Jesus on the Mainline
Quote of the Day
“I met Curzon in Downing Street, from whom I got the sort of greeting a corpse would give to an undertaker.”
- Stanley Baldwin, 1933, after Baldwin became Prime Minister, a job that Lord Curzon had always wanted.
Musical alternative to the morning’s radio news
Bon Dylan | Bob Dylan – Visions of Johanna (Official Audio)
Long Read of the Day
An Anthropologist of Filth
A wonderful review essay by Ian Penman on R.J. Smith’s new biography of Chuck Berry. Hard to believe that Berry died in 2017. I had assumed that he hadn’t outlived the 1960s. And reading Penman’s closing para…
Nothing that Berry did and was mocked and punished for down the years—the underage girls, the tax fraud, “My Ding-A-Ling,” the lawsuit, his own sex tapes—has ultimately interfered with his place in history. The request from the venerable Museum of African American History and Culture came in 2011, long after all the scandals had been unveiled. His niche in the pantheon just seems to keep expanding. “Johnny B. Goode” was one of the twenty-seven songs included on the two golden phonograph records stashed on board the Voyager spacecraft in 1977. Quite a journey: from fruit truck to Cadillac to jet plane to spaceship. He will outlive us all…
I guess that in our current age of ‘cancel culture’ none of his songs would be dispatched on an interplanetary mission to other hypothetical civilisations.
When the tech boys start asking for new regulations, you know something’s up
My column in yesterday’s Observer.
Watching the opening day of the US Senate hearings on AI brought to mind Marx’s quip about history repeating itself, “the first time as tragedy, the second as farce”. Except this time it’s the other way round. Some time ago we had the farce of the boss of Meta (neé Facebook) explaining to a senator that his company made money from advertising. This week we had the tragedy of seeing senators quizzing Sam Altman, the new acceptable face of the tech industry.
Why tragedy? Well, as one of my kids, looking up from revising O-level classics, once explained to me: “It’s when you can see the disaster coming but you can’t do anything to stop it.” The trigger moment was when Altman declared: “We think that regulatory interventions by government will be critical to mitigate the risks of increasingly powerful models.” Warming to the theme, he said that the US government “might consider a combination of licensing and testing requirements for development and release of AI models above a threshold of capabilities”. He believed that companies like his can “partner with governments, including ensuring that the most powerful AI models adhere to a set of safety requirements, facilitating processes that develop and update safety measures and examining opportunities for global coordination.”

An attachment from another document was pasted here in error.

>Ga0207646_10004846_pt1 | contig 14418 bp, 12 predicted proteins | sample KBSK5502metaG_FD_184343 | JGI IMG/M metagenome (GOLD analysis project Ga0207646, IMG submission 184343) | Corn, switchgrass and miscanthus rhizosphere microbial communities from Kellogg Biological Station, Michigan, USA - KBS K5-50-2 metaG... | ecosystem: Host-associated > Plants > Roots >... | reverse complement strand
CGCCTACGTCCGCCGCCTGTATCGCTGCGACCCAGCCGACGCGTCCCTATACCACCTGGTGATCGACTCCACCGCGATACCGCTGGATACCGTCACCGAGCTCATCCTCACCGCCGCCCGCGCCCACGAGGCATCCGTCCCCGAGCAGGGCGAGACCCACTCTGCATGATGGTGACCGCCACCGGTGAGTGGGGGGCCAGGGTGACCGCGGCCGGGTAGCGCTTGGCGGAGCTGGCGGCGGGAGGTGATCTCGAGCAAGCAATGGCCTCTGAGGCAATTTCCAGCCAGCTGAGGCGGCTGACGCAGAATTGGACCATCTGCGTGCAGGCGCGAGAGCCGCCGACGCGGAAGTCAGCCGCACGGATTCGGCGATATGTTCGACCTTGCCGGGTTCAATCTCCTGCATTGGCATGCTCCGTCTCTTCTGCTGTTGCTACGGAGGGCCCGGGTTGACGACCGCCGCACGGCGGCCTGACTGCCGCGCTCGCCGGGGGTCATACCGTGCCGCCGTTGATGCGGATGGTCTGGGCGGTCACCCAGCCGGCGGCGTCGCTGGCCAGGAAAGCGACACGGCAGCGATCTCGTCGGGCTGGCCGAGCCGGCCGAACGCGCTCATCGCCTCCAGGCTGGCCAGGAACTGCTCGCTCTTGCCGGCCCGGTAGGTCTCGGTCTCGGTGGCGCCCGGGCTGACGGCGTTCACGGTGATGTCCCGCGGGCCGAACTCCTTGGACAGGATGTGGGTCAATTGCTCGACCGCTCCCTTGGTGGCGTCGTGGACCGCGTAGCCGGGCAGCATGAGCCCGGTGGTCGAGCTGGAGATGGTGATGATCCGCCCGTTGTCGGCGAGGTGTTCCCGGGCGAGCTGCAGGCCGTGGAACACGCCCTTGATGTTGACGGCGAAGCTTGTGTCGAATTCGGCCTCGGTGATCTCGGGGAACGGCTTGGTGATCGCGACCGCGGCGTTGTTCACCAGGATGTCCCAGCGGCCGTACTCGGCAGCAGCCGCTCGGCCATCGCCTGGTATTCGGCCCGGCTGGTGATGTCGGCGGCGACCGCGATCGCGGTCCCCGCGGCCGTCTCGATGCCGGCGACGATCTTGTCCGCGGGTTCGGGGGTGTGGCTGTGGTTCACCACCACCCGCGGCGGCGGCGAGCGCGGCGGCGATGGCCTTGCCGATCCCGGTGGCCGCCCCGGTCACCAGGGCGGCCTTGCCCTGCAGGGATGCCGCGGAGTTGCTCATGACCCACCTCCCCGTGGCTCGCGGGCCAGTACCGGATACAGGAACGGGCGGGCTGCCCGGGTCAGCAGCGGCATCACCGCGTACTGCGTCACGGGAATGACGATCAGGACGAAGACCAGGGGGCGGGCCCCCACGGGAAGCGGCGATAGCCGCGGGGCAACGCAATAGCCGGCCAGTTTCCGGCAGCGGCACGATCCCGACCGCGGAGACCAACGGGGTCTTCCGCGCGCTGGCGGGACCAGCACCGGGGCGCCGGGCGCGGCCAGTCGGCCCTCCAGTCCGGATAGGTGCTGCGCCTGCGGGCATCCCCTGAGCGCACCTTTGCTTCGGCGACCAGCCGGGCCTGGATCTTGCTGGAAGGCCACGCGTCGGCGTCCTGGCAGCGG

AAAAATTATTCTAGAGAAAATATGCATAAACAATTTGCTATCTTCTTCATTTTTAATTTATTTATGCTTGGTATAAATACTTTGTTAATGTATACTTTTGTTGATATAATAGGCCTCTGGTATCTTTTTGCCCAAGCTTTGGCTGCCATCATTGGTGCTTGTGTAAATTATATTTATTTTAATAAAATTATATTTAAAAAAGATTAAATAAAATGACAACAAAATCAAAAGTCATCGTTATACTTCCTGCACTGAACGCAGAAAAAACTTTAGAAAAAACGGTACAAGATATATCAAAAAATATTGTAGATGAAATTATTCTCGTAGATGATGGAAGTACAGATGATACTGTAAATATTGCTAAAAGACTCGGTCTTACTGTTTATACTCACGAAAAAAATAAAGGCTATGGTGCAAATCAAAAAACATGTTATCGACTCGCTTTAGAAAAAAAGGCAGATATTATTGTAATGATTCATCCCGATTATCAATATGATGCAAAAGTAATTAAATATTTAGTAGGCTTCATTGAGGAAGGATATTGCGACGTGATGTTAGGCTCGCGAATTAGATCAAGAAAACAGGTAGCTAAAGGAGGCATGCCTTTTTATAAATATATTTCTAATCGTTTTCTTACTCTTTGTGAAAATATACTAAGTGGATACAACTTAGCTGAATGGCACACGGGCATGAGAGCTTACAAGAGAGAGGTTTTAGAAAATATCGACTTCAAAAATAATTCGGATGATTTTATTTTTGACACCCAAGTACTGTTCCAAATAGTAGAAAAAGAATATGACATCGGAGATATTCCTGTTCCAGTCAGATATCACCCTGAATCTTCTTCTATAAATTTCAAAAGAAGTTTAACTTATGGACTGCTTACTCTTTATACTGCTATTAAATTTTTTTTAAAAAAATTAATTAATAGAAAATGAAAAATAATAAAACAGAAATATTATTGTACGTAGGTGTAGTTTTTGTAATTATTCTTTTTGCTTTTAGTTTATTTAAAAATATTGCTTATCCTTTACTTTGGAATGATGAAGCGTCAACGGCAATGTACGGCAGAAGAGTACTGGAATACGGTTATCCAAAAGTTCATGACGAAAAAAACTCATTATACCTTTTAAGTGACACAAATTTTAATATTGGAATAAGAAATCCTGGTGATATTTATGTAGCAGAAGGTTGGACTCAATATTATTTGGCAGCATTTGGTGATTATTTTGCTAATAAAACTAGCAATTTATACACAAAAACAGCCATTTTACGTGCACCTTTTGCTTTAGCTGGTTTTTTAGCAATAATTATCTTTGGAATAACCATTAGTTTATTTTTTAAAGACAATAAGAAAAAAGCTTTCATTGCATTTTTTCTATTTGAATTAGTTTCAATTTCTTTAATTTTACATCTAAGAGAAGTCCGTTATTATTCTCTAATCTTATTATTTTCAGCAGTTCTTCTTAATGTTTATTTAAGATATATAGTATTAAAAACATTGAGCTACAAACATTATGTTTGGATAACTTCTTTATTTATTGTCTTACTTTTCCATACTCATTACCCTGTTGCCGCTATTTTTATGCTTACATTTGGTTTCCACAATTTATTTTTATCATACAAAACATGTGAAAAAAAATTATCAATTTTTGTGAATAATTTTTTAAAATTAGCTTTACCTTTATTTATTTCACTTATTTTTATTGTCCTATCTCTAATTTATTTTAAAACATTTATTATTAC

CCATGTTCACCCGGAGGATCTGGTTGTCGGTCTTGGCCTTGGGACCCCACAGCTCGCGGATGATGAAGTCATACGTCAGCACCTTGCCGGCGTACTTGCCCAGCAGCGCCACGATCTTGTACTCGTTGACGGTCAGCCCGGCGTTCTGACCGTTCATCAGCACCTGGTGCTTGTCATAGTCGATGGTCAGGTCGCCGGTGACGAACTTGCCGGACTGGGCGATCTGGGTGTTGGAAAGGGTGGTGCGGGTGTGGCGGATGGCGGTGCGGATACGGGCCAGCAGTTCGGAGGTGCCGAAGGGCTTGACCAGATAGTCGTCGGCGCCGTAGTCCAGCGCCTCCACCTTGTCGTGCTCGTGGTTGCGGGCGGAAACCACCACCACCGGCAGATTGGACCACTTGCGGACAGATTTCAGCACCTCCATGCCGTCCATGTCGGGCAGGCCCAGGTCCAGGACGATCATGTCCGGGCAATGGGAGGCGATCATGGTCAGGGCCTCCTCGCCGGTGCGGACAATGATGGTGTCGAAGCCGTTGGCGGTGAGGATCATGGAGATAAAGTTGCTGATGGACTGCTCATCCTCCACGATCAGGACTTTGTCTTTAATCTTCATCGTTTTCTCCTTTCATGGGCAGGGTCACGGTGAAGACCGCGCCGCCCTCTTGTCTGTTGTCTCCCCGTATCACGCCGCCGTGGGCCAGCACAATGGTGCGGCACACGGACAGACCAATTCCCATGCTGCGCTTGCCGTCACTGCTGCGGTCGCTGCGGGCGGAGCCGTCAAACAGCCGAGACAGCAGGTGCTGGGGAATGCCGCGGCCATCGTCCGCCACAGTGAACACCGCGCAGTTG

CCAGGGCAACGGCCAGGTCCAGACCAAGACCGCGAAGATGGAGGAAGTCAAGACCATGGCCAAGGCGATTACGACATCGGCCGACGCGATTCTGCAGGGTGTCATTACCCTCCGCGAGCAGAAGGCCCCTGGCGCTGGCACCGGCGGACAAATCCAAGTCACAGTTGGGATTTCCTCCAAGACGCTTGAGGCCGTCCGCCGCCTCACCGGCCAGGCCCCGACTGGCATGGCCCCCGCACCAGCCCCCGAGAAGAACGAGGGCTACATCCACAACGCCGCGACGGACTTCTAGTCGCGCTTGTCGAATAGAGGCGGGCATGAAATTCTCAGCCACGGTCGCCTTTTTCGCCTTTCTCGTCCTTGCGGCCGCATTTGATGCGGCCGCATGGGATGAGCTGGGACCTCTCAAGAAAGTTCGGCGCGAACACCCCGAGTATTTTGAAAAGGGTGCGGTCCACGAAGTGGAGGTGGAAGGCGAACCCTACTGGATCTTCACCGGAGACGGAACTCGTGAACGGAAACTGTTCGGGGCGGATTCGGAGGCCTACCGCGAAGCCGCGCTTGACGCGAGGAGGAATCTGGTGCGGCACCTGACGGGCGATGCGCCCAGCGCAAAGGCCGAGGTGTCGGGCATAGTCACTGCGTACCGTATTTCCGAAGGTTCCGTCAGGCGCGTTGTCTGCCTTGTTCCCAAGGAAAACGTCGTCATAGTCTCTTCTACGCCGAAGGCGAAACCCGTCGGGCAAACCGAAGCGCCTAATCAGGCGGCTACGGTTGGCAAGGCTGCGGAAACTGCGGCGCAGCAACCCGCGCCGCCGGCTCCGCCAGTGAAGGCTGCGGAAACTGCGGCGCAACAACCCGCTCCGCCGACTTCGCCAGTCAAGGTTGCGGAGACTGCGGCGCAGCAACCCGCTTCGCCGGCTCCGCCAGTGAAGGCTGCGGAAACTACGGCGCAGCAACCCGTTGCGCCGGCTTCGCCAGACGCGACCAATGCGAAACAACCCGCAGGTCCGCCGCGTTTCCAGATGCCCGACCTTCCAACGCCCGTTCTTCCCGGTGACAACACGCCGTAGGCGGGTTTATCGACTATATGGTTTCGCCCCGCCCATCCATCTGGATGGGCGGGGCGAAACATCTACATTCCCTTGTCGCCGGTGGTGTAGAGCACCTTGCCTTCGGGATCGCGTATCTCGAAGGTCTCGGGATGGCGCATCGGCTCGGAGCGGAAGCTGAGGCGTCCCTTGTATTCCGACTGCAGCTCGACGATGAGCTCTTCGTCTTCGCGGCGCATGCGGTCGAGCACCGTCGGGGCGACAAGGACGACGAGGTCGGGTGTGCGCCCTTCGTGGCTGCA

To some observers, Altman’s testimony looked like big news: wow, a tech boss actually saying that his industry needs regulation! Less charitable observers (like this columnist) see two alternative interpretations…
Do read the whole thing.
And see also Steven Sinofsky on When a Business Pleads to be Regulated.
We’ve been reading this for the last week or so, and it’s even better than I remember it.
Here’s an excerpt that had us hooting with laughter the other night — about his first visit to a church on his travels across the US.
My commonplace booklet
The Langley Files
From a recent edition of the CIA’s Podcast series: precautionary advice (for Americans, I guess) on travelling abroad, culled from what its agents are taught.
The letter from Keynes to Duncan Grant quoted in Friday’s edition was dated 1917, and not 2017 as I inadvertently stated.
Thanks to the tactful readers who pointed this out, including a couple who were regretful that Keynes is not around today to give us his views on the economic policies of the current UK government.
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